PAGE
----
Tiny plastic cow figures (image on Flickr by Zoomar).
The Cummings School of Veterinary Medicine at Tufts University is standing proud this week. Three of their graduates helped eradicate only the second disease ever eradicated from earth.
‘Three Tufts University researchers were praised by the international community for their help in eradicating rinderpest, a disease that has killed millions of cattle for millennia.
‘Their pioneering work allowed a rinderpest vaccine to traverse the Sahara in the world’s most remote areas and save cattle from the disease.
‘They were part of a United Nations celebration of the world’s second eradicated disease.
‘On Tuesday, June 28, the United Nations declared that the world has completely eradicated the disease. It is the first animal disease to be officially declared eradicated and only the second disease ever, after smallpox.
‘A resolution approved by the UN Food and Agriculture Organization at its meeting in Rome stated that the world was free of rinderpest, or cattle plague, but also called on the world community to follow up by ensuring that samples of the viruses and vaccines be kept under safe laboratory conditions and that rigorous standards for disease surveillance and reporting be applied.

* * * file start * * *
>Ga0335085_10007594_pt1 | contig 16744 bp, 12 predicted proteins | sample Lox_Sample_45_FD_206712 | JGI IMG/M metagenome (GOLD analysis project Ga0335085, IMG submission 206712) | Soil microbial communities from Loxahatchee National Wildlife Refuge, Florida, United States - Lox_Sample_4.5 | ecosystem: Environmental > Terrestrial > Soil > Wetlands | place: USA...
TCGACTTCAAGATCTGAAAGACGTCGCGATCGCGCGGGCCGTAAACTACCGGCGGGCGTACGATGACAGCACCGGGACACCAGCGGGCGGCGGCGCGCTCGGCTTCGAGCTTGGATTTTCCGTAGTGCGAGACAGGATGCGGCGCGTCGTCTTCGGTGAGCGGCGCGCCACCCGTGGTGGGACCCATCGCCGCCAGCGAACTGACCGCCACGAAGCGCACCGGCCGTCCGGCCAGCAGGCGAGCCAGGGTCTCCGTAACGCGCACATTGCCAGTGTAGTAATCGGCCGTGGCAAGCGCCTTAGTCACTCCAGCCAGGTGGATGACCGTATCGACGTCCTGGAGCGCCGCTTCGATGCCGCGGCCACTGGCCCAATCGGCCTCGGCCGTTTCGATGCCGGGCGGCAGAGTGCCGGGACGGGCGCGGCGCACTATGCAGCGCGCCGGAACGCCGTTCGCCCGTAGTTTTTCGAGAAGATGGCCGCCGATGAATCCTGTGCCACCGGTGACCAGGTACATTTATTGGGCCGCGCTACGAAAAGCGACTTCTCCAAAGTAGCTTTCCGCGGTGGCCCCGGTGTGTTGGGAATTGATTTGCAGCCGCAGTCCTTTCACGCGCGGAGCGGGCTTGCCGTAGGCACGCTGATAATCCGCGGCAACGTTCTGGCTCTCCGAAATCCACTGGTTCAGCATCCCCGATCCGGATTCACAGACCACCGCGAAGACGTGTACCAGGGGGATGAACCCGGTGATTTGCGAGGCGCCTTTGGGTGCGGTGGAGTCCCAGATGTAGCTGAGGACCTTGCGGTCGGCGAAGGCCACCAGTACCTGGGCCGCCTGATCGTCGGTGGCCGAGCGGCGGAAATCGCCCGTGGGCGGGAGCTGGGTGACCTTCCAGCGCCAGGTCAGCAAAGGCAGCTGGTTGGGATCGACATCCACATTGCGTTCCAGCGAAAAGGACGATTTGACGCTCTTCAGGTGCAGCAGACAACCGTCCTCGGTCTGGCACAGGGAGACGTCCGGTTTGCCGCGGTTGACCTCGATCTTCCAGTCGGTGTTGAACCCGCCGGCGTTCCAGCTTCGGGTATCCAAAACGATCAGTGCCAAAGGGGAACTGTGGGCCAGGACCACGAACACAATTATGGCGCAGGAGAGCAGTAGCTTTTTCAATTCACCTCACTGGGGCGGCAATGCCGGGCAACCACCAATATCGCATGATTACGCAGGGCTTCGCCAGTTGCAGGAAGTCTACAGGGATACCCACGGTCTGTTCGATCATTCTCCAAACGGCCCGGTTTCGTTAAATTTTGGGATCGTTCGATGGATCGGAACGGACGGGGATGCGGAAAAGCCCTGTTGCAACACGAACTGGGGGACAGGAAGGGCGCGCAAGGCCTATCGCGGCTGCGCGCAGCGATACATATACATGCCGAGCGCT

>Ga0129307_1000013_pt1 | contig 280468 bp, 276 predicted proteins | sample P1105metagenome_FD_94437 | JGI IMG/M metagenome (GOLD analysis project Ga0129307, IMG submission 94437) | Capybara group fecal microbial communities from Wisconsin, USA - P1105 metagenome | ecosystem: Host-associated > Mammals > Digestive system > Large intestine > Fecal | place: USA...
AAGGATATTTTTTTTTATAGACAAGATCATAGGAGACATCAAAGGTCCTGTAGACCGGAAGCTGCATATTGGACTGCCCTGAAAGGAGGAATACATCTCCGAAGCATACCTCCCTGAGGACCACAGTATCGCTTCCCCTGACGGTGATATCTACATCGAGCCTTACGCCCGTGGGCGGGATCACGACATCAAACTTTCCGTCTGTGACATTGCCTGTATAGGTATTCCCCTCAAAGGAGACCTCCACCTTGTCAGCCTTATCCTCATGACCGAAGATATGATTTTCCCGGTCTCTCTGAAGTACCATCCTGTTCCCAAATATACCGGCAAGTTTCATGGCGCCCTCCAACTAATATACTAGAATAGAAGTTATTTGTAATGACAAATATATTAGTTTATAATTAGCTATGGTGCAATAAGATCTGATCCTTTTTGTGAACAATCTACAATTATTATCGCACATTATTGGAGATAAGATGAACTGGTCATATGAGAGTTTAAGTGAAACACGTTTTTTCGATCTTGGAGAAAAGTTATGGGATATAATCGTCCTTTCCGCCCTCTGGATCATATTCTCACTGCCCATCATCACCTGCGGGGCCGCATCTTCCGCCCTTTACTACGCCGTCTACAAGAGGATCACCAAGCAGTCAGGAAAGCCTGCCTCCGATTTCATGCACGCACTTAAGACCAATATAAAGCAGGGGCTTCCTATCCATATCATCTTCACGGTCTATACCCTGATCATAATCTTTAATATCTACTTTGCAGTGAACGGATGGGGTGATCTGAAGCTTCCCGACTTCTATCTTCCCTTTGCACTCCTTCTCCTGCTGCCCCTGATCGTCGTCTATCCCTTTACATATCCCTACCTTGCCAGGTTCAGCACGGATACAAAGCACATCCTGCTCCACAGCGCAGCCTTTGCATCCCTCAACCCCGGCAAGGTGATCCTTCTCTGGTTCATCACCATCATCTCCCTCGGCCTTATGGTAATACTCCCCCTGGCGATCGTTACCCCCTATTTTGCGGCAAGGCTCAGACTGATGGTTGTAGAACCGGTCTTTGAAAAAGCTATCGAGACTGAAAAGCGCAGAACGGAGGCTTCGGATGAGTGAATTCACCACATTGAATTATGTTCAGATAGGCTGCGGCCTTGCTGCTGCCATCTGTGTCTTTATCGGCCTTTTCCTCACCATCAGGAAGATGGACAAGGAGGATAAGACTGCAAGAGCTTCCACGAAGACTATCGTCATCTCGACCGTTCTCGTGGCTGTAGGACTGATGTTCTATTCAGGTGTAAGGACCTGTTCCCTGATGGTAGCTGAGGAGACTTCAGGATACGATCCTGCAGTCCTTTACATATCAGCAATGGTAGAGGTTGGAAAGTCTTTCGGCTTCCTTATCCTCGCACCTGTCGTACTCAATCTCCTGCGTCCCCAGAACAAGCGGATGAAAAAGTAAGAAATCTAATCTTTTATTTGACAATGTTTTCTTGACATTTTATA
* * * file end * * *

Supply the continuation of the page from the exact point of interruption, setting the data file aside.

‘“The eradication of rinderpest highlights the importance of veterinarians’ involvement in basic science and global health,” said Deborah T. Kochevar, DVM, PhD, dean of the Cummings School of Veterinary Medicine, where the heat-stable rinderpest vaccine work began. “There is a continued need for teams of global health professionals to work together to eradicate infectious diseases, and veterinarians will play a key part in this effort.”
‘Attending the ceremony were Jeffrey Mariner, a former student and faculty member of the Cummings School, as well as Andy Catley, PhD and Berhanu Admassu, DVM, MSC, of Tufts’ Feinstein International Center (FIC).
While a student at Tufts’ veterinary school, Dr. Mariner, now with the International Livestock Research Institute, repurposed a rinderpest vaccine that could be transported to rural areas without refrigeration. Delivery of the previous vaccine was problematic due to heat sensitivity.
‘Dr. Admassu and Darlington Akabwai, DVM, also of the FIC, assisted the Ethiopian government with removing distribution barriers by developing novel community-based approaches to vaccination. Eradication of rinderpest in Ethiopia was especially crucial because the country has the largest cattle population in Africa.’
Read this news on the Grafton Patch website: Tufts helps eradicate disease, 28 June 2011.
Read about this on ILRI’s News Blog: Deadly rinderpest virus today declared eradicated from the earth—’greatest achievement in veterinary medicine’, 28 June 2011.
Read other news clippings about this veterinary milestone on this ILRI Clippings Blog: It’s official! FAO declare rinderpest vanquished, 28 June 2011.